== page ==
There is something both elegiac and death-defying about Gordon Matta-Clark’s work.
The short-lived Matta-Clark (1943–1978) is most famous for cutting huge sections out of decrepit buildings, graceful forms achieved through the brute application of wrecking bars, power saws, and sledgehammers. This exhibition reveals that he was also an avid filmmaker; Conical Intersect (1975) captures Matta-Clark and his assistants, in hard hats and dust masks, chopping and sawing holes through a pair of Parisian homes originally built in 1690.
Clark’s process created lovely juxtapositions: Truncated floor joists form a rhythmic counterpoint to bare walls painted different colors, the separate rectangles of living spaces integrated into one continuum when sliced by Matta-Clark’s smoothly chiseled arcs and curves. The framework for the Centre Georges Pompidou rises in the background, and Matta-Clark situated a conical incision so that passersby could observe the new arts center through the lens of history.
Scenes of Matta-Clark’s crew perched over sheer drops as they deconstruct the buildings convey youth’s disdain for mortality, but a scrim of spirituality and grief overlays much of the work. When a wall collapsed on Matta-Clark, legend has it that a pair of stone hands, a fragment of religious statuary desecrated during the French revolution and stashed in one of the houses for good luck, landed on his chest in the prayer position.
City Slivers (1976) moves the scene to Manhattan, and is perhaps more earthbound. No one is quite sure how Matta-Clark managed to collage in a single 16mm movie vertical slices of architecture, traffic, and pedestrians; he may have shielded part of the lens to expose only a thin portion of film at a time, shifting the covering before re-running the film through the camera to expose the remaining areas. Whatever the method, he was careful to choose vertical subjects—rows of street lamps, smokestacks—that emphasize the segmented frenzy of New York. The film’s conclusion reveals a personal reason for its fragmented nature: text on an orange strip climbs up the frame, reading, “He just hit the pavement/out good as dead/face down in the mi—” The ending is mysterious, but a gallery handout explains that Matta-Clark’s twin brother, Sebastian, who’d had mental problems, jumped or fell from a window of their shared Soho loft that summer.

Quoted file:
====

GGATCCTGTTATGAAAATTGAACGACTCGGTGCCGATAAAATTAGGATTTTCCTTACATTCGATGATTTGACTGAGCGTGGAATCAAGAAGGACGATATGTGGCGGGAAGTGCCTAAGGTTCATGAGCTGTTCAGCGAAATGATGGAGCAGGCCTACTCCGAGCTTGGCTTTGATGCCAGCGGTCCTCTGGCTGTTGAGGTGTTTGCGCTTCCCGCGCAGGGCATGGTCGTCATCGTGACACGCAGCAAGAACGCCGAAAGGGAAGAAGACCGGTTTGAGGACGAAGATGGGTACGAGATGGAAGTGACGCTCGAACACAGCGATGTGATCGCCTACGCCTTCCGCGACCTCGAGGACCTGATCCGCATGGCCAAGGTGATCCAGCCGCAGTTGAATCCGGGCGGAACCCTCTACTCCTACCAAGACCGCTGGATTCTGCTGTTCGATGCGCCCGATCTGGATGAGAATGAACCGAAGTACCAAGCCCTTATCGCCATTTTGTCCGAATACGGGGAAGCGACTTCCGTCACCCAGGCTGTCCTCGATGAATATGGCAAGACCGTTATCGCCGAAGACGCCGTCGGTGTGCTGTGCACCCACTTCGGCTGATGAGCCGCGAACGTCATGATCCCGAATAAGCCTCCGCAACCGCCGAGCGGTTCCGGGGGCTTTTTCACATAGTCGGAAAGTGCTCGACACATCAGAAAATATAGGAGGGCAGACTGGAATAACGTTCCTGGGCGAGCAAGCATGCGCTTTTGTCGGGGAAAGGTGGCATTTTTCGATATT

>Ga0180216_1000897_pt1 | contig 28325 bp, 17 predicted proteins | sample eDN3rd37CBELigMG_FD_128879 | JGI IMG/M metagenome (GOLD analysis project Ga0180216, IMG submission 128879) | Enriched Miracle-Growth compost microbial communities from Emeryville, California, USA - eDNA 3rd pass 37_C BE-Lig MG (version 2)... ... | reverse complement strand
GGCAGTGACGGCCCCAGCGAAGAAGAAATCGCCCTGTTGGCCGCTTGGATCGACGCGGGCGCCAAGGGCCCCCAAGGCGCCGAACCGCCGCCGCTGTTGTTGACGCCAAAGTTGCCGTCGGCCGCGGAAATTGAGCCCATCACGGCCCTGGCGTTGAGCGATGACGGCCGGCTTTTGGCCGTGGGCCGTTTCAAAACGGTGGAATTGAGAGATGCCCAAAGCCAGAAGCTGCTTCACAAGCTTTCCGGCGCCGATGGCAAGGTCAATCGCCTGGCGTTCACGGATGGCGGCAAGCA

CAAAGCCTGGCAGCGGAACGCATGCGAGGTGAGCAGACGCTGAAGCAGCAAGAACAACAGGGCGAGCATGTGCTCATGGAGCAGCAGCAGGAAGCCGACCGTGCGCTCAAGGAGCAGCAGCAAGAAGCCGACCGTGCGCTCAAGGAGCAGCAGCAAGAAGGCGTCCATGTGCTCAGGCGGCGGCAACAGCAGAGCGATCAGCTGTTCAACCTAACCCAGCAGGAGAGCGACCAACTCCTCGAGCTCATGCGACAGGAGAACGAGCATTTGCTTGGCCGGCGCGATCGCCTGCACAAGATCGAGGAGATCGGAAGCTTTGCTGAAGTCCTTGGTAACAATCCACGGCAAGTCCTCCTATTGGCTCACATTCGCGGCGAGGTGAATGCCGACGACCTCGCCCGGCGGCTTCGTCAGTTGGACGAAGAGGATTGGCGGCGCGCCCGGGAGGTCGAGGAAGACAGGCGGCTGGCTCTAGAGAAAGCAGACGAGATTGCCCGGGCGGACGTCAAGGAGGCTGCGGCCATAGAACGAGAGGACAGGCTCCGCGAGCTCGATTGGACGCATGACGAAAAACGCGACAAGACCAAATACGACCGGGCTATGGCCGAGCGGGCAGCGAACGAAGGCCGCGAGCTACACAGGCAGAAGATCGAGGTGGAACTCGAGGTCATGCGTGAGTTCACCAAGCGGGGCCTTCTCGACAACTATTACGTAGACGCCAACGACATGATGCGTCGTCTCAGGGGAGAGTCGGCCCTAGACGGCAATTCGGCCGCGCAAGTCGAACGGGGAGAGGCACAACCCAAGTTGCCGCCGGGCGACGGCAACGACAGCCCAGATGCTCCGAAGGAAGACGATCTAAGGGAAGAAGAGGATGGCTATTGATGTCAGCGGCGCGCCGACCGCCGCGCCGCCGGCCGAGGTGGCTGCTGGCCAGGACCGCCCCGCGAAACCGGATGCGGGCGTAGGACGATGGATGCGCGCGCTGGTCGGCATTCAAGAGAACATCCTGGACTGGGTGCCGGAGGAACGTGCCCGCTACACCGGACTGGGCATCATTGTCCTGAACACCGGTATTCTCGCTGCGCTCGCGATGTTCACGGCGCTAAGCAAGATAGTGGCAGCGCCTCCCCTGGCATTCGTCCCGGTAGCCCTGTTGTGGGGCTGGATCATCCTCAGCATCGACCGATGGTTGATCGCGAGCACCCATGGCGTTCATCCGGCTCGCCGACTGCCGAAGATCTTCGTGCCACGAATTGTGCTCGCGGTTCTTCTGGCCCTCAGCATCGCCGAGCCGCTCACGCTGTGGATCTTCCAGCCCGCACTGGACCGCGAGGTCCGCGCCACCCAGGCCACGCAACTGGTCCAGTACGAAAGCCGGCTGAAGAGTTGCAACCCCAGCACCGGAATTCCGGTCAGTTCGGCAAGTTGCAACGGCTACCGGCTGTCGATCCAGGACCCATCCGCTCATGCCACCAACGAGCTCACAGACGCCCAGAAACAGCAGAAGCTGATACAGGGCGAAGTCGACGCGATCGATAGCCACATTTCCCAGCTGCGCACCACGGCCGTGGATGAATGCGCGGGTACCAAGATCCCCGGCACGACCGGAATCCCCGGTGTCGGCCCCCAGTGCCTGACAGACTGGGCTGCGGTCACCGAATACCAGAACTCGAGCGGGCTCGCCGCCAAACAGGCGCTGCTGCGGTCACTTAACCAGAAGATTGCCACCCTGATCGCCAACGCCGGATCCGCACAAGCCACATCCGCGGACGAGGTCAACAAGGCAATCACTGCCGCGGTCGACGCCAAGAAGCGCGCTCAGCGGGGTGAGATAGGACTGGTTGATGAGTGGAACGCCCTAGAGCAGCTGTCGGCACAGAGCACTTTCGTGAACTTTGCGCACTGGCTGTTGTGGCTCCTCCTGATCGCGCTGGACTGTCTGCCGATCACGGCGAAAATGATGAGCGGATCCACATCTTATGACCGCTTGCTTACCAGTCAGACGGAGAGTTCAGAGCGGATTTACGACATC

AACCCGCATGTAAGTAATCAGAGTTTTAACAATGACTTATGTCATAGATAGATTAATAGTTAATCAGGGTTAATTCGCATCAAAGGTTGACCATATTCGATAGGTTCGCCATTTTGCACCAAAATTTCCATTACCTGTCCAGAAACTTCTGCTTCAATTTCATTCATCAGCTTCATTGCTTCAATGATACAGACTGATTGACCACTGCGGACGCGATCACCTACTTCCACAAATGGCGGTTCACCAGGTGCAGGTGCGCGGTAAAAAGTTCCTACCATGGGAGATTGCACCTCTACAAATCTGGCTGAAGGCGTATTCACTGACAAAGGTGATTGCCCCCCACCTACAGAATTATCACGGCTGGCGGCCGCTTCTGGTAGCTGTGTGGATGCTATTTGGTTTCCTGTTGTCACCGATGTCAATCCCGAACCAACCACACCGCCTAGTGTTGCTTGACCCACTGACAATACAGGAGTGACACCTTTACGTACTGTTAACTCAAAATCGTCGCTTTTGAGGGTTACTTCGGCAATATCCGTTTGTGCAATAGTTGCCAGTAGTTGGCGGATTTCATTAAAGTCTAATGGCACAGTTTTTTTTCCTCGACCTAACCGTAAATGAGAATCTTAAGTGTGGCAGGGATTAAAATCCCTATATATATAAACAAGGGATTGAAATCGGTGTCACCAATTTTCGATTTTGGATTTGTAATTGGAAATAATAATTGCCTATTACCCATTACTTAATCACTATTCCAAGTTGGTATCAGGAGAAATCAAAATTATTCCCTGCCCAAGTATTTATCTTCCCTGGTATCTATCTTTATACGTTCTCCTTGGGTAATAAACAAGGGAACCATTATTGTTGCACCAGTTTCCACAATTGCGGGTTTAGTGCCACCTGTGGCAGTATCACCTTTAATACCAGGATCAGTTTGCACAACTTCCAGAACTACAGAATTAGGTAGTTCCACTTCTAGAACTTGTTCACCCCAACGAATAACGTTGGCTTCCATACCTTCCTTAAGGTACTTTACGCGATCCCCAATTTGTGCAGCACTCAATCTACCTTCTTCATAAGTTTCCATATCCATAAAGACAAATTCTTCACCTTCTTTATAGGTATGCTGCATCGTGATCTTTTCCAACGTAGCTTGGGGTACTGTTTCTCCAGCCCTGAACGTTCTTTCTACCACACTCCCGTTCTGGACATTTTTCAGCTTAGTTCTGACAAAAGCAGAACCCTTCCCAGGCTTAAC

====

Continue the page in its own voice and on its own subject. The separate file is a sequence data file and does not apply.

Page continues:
Clark discovered a different strain of drama that same year, when he took to exploring the labyrinth of tunnels under Manhattan. Pierced by bright shafts from street grates and skittering dots from flashlights, the Croton Aqueduct, with its brick barrel vaults and plunging spillways, resembles a set from The Third Man. When someone exclaims that he sees a figure who “scared the living shit out of me,” before realizing it is his own shadow projected into the mist, one can easily imagine Orson Welles’s villainous Harry Lime scurrying around a corner. A subway worker informed Matta-Clark, “Most of the hardhats in the tunnel industry are deep intellects,” adding, “Underneath that verticalism [of skyscrapers] lies a horizontal body of tunnels, much the same as a man lying on his back with his veins and arteries,” a notion that recalls the urban vision of another smart guy, T.S. Eliot, when he wrote in “Prufrock”: “. . . the evening is spread out against the sky/Like a patient etherized upon a table.”
The fact that Matta-Clark died of cancer a scant two years later, at age 35, is certainly tragic. All the more so when we realize what he didn’t accomplish: Shortly before his death he was working on drawings for a vast network of balloons that would support, in the words of a scholar who has closely studied the diagrams, “rigging giving access to a series of circular platforms on which a person could sit, high above the city, as though on a magic carpet or in the crow’s nest of an old-fashioned sailing ship.”
You can almost picture Matta-Clark up there, with a Sawzall, going hammer ‘n’ tongs at heaven.